And, I think I know why.
We may subconsciously believe that those who play in a certain way violate the social contract inherent to the very idea of a “game.”
Remember, games are supposed to be fun, otherwise nobody would play them. I’ll be here with deep insights like this all week. While we understand that at the level of professional sports, winning becomes a job, we still like to see games retain the joyful, creative element that drew us to them in the first place.
The sad reality is, it’s often incredibly effective to slow a game down and frustrate your opponent into making mistakes you can exploit. In fact, if a team or individual executes this strategy proficiently enough, only the very best at the level in question can overcome it. But, here’s the problem.
Despite the effectiveness of strategies like these, they remove all the joy. And aside from those who value winning at all costs, this often doesn’t sit well with people. If in order to win, you need to make a game so agonizing to play against you and so uninteresting to watch, was it really worth it? I suppose if your identity is highly tied to winning or avoiding losing, or if there’s a giant pool of prize money for the victor, you would say yes. But, while we may allow fun-sucking strategies when the stakes are perceived to be high, there are clearly limits.
To that end, if you play like a member of the “Bad Boys” in weekly pickup games of half-court basketball or five-a-side footy with your friends, you’ll quickly find that nobody will want to play with you anymore. Your desire to win has ruined the game, people won’t tolerate it.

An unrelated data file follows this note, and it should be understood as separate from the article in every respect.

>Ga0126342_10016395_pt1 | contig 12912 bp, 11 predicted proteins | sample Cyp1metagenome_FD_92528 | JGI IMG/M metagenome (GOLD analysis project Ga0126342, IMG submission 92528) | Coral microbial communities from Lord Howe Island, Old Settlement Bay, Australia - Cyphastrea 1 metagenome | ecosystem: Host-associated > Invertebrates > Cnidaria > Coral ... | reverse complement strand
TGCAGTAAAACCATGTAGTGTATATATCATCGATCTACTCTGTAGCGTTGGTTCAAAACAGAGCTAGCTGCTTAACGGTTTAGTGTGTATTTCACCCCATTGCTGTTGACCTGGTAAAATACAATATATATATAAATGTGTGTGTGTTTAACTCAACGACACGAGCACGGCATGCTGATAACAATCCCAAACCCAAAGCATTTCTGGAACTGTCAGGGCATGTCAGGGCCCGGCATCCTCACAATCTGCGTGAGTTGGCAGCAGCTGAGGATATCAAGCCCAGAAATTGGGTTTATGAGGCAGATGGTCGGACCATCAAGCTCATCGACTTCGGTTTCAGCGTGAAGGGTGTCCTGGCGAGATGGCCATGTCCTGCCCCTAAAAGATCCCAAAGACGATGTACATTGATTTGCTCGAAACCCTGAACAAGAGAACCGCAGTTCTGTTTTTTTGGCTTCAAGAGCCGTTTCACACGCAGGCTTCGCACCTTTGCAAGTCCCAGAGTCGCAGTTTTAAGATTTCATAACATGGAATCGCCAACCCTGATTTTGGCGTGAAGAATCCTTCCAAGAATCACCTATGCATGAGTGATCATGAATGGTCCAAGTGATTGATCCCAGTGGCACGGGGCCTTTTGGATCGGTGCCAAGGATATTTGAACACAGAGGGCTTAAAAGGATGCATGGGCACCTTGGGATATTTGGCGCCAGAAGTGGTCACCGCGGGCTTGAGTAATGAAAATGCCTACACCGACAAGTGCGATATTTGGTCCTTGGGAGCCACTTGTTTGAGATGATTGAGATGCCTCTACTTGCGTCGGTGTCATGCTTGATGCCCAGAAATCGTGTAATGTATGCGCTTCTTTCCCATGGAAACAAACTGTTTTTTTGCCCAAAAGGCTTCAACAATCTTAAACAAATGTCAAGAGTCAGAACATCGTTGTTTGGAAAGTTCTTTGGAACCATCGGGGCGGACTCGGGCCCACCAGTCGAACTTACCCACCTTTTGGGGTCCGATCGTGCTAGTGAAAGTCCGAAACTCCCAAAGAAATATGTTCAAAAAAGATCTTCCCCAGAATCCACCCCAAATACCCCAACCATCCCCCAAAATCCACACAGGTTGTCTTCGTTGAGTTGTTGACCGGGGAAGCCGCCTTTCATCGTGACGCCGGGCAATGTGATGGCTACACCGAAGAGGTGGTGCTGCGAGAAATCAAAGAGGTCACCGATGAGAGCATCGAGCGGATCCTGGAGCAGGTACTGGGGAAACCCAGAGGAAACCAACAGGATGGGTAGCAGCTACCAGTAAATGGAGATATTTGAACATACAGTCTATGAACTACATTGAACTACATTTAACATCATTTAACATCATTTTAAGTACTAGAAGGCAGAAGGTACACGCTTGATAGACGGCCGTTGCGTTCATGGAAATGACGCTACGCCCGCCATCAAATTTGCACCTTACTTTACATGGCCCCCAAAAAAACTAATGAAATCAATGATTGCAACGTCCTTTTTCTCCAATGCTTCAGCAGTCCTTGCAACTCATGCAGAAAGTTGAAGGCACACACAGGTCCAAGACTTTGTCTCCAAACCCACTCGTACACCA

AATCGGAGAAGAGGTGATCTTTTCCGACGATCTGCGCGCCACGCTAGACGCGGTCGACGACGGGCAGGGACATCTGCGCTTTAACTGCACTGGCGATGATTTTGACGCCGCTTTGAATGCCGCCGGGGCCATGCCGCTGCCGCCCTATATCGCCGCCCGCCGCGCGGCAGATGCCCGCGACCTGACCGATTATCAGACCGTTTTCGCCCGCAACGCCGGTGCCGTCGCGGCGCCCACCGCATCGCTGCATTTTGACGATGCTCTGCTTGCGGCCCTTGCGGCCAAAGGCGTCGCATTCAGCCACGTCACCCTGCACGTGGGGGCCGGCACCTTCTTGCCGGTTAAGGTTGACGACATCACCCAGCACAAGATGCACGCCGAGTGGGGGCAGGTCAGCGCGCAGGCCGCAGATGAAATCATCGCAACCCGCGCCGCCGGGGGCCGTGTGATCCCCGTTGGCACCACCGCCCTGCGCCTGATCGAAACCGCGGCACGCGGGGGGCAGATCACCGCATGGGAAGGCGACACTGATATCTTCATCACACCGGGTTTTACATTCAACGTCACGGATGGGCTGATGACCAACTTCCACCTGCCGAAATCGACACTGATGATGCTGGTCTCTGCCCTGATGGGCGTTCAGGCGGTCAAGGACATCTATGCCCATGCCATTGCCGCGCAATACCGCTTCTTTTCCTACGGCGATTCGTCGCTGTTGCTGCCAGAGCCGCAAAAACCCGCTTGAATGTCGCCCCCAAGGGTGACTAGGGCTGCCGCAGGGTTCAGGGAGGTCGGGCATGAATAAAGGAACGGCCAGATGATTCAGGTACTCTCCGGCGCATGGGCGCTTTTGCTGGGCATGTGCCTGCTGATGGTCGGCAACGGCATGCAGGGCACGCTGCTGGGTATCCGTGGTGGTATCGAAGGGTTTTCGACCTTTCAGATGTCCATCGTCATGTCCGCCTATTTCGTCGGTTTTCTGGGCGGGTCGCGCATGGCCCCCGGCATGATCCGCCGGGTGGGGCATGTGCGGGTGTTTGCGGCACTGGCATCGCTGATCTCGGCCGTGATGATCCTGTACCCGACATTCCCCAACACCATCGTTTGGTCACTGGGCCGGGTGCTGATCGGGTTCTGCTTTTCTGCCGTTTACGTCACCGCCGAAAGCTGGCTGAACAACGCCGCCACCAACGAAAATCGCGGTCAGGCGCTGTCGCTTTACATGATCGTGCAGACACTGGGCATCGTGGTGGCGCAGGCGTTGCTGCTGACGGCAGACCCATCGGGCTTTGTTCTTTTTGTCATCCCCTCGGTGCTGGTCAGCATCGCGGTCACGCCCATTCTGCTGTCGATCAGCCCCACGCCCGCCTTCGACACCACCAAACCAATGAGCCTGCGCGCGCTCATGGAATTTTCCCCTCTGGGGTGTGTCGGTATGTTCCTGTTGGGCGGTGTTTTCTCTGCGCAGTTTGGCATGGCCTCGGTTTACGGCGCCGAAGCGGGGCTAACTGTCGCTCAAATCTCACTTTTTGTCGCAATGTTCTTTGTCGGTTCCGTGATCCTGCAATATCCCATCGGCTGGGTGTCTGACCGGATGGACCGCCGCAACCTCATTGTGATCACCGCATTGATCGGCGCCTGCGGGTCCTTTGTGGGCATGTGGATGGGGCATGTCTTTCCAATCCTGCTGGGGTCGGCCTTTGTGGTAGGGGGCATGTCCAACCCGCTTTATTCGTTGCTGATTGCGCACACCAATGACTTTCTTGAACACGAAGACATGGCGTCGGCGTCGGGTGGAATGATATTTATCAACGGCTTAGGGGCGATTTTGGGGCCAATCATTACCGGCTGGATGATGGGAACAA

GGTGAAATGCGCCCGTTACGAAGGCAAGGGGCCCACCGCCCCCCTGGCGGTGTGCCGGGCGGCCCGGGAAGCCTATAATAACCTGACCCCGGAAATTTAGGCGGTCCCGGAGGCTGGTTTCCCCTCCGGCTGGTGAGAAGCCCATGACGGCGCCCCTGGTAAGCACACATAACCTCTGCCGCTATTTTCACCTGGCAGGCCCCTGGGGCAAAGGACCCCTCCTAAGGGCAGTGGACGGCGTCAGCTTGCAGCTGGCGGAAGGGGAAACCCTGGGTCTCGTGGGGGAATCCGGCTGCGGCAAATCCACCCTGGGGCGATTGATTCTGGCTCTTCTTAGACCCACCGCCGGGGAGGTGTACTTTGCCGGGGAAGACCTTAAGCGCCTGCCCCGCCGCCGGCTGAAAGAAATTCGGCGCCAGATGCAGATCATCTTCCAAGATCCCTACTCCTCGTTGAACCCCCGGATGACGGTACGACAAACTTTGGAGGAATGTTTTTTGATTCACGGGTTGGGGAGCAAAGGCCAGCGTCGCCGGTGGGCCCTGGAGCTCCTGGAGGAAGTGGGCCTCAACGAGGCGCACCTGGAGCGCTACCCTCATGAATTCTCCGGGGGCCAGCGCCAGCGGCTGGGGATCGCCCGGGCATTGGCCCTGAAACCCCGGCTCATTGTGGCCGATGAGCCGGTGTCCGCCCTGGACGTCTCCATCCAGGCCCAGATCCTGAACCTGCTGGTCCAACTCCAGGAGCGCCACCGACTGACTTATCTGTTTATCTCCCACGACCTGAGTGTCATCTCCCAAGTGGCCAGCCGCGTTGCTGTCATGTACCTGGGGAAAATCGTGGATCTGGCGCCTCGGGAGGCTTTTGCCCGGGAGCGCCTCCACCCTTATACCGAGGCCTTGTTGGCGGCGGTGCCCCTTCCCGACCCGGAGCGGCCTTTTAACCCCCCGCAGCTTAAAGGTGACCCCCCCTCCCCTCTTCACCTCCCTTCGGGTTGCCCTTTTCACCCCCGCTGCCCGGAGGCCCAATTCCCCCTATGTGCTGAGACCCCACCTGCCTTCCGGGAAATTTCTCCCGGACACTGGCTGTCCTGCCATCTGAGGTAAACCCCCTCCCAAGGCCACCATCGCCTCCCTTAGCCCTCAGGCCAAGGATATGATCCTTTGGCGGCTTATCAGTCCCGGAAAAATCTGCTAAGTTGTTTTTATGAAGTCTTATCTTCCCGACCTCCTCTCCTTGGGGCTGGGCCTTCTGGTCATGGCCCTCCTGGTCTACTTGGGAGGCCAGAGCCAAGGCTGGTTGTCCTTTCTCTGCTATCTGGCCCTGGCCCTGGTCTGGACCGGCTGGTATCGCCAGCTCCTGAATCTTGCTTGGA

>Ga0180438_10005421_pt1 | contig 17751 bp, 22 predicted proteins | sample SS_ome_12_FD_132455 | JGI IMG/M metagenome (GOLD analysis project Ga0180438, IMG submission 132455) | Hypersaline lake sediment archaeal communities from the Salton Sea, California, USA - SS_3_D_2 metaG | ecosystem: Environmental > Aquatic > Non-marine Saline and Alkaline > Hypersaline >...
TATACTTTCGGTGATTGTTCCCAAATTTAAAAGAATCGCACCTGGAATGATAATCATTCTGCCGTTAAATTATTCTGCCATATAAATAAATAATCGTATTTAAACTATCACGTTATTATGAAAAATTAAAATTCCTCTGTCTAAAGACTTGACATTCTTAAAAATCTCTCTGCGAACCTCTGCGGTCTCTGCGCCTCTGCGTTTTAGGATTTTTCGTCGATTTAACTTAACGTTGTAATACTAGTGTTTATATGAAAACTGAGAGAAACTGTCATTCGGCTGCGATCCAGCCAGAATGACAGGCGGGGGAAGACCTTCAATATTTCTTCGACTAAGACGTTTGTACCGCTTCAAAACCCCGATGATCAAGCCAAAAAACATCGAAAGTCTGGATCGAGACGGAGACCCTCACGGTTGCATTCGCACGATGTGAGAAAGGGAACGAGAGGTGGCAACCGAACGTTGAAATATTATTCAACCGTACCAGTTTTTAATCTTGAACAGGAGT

Would you do this to win?
On a favorite strength training podcast of mine, Stronger By Science, the hosts veered off topic to bring up a somewhat suspect strategy one player used in an attempt to win a chess match. Faced with the prospect of losing to a five-year-old prodigy, one middle-aged player resorted to some technically legal underhandedness in an attempt to avoid defeat. Given that the multi-match tournament had progressed well past midnight, he saw his young opponent starting to grow drowsy, so he began stalling for longer and longer between moves, hoping that his adversary would be disqualified for falling asleep.
I don’t remember if that strategy worked, but I don’t think it really matters. If your best bet for winning is to hope a child falls asleep before beating you, did you really win?
Joy comes from moments